Do you remember your first yoga class? Did it take a bit of will and discipline to enroll in the class or to put down your mat? Perhaps this is why “tapas” is the first element of the Yoga of action (2.1) described by Patanjali in the Yoga Sutras*. Loosely translated, tapas is the willpower and discipline we all need to open the body, extend tired muscles, expand our chest, and most importantly to stay with the practice. Yet, if this effort were the only part of one’s yoga, we would burn out quickly! As we stick with tapas we must take on another aspect of yoga, to release and pause – right in the middle of the effort! As we exert our muscles and quiet our mind, the poses we seek, will only bloom if we can relax into them. It seems contradictory in many ways, how can we both be effortful and relaxed? This is the mystery itself, the complexity of yoga.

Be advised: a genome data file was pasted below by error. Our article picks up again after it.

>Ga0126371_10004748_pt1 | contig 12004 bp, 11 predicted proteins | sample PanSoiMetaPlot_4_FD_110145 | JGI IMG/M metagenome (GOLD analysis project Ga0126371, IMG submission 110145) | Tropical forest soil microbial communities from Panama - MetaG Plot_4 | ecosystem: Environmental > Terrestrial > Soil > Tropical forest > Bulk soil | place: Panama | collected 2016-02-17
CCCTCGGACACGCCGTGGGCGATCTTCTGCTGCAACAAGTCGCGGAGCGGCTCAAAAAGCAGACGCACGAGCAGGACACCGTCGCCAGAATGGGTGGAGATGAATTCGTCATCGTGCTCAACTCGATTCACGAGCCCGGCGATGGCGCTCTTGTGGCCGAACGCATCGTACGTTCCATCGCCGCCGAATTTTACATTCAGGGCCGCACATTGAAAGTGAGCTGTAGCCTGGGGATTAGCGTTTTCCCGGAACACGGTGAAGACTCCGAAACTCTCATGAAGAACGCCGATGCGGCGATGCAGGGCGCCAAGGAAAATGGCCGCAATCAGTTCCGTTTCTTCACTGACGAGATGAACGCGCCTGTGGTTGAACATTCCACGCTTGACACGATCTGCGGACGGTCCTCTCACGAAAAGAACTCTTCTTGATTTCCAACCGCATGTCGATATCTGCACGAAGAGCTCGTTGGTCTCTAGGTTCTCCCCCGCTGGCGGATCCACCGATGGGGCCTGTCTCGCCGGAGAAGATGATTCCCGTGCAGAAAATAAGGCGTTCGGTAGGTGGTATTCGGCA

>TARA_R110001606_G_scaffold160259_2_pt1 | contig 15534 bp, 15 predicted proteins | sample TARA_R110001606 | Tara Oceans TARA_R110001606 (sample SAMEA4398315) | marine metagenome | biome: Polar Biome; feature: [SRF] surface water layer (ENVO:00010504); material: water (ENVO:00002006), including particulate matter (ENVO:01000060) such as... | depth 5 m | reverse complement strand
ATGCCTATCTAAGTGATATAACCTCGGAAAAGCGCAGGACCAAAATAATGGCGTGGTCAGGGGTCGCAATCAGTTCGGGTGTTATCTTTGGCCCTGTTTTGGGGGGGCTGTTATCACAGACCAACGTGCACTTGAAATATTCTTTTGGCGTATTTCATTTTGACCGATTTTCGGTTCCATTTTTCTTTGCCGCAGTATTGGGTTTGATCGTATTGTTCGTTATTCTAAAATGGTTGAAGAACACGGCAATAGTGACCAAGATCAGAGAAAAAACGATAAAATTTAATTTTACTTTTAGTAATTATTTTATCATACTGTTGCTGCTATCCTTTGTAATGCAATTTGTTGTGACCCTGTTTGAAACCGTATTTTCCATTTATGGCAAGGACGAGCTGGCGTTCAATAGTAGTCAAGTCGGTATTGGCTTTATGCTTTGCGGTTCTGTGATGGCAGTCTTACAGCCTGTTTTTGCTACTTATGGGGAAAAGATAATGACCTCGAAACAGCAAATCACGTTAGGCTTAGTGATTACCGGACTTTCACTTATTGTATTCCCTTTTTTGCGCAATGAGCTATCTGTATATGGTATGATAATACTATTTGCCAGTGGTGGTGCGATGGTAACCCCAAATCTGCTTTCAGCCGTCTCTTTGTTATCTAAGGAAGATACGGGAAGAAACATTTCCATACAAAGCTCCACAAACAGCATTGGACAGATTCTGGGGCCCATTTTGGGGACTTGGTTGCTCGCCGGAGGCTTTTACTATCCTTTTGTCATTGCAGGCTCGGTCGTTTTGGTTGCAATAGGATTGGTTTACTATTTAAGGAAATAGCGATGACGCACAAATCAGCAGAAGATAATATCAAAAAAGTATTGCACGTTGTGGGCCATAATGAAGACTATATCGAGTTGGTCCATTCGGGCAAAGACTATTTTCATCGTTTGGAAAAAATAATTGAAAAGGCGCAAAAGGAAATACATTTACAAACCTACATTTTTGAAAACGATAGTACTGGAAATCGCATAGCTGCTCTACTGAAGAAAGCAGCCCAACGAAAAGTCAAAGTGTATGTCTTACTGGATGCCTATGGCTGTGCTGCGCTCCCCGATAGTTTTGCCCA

How can each of us find this “effortless” effort in our lives, and in our practice? In my own practice for example, as I reach for my toes and feel my back muscles “screaming”, the work is to listen to the voice inside my head or of my teacher to stretch my limbs to their full potential, while also recognizing that it is at this point that I must let go. As I learn to observe the sensations and identify the moment where I just need to exhale, I become the pose inside and out. For Yoga itself is not only about the external beauty or aesthetics of the pose, but also it is the subtle internal process of recognizing that now is the moment to accept, relax and yet maintain the effort moving forward. It does not mean that I stop my effort, rather, like a waterfall, effort washes over me and takes my pose to a point beyond the physical picture, and to a beautiful place that exists within me and yet beyond me. That elusive state might last a second […]